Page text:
Instead, it may be an effort to grab attention and stir up controversy, which Iseman confirmed. While he thinks this move may make him look like a James Bond villain, he believes “It’s morally wrong, in my opinion, for us not to be doing this.”
However, while Iseman appears to want to drive science forward at a faster rate, some experts believe that it could have the opposite effect. Janos Pasztor is the executive director of the Carnegie Climate Governance Initiative. He sent an email to MIT Technology Review, writing:
“The current state of science is not good enough … to either reject, or to accept, let alone implement. To go ahead with implementation at this stage is a very bad idea.”
The concept of geoengineering is simple and based on an idea that was inspired by the side effects of major volcanic eruptions. As volcanoes spew ash into the atmosphere, it can lead to temporary shifts in the climate. One notorious shift occurred in 1816, which is called “the year without a summer.”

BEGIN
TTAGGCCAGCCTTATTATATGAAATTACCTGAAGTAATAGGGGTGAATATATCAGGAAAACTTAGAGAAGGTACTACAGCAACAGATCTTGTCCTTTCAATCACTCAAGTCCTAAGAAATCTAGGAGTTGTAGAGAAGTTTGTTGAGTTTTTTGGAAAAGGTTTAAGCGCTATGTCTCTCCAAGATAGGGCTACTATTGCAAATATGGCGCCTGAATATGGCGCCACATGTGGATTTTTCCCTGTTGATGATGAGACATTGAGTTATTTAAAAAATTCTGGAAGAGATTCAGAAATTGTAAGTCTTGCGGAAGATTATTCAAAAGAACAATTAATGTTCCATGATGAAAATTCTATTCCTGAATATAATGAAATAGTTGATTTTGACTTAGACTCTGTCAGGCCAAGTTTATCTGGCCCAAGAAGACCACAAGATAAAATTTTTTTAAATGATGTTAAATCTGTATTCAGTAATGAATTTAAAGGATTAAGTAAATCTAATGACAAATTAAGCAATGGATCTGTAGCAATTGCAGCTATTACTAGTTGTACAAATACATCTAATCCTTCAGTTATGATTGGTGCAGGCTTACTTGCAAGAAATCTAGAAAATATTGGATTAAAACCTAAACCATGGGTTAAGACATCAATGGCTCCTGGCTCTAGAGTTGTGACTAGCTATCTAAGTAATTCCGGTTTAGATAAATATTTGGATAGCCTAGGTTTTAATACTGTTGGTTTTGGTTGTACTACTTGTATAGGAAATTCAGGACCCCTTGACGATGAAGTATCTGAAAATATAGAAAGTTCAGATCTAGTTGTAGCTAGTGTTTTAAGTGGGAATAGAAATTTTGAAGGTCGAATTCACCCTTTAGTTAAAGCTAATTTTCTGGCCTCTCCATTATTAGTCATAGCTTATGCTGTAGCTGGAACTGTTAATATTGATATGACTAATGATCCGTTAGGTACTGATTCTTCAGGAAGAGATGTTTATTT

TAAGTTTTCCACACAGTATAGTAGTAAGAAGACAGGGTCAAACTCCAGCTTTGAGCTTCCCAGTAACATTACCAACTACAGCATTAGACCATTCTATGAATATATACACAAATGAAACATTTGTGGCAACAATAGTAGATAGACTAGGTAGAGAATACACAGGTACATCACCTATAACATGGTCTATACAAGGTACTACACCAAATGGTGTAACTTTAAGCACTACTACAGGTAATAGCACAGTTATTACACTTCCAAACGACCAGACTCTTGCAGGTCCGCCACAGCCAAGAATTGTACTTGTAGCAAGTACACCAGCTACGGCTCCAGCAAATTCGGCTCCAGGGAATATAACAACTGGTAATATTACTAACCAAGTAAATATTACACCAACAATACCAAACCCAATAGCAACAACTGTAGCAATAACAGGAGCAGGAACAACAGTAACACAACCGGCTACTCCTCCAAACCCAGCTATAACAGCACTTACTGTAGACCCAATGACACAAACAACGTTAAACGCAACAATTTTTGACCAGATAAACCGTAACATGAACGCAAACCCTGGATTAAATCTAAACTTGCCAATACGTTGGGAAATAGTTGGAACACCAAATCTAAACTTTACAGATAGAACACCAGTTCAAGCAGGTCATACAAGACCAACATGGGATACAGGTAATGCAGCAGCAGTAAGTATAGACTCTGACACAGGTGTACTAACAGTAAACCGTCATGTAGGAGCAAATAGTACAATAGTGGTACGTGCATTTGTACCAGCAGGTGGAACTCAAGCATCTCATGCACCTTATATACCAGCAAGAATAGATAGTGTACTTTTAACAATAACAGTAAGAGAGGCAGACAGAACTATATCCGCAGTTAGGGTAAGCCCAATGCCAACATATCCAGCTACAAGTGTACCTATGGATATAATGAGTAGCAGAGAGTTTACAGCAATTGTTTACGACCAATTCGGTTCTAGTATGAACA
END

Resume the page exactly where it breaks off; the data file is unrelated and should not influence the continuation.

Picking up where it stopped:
It was more than a century later that scientists understood a volcanic eruption in the Indian Ocean one year earlier had sent large amounts of ash into the upper atmosphere that shrouded the globe and blocked the sun. It resulted in severe crop failure, food shortages and famine.
Pasztor stresses that the actions taken by Make Sunsets underscore the urgency to establish oversight and clear rules for responsible geoengineering and determine under what conditions individuals and groups can move forward.
In fact, the company’s actions have played into some long-held fears that an individual or company with no knowledge or the implications for the consequences could unilaterally alter the climate since the technology is relatively cheap and simple.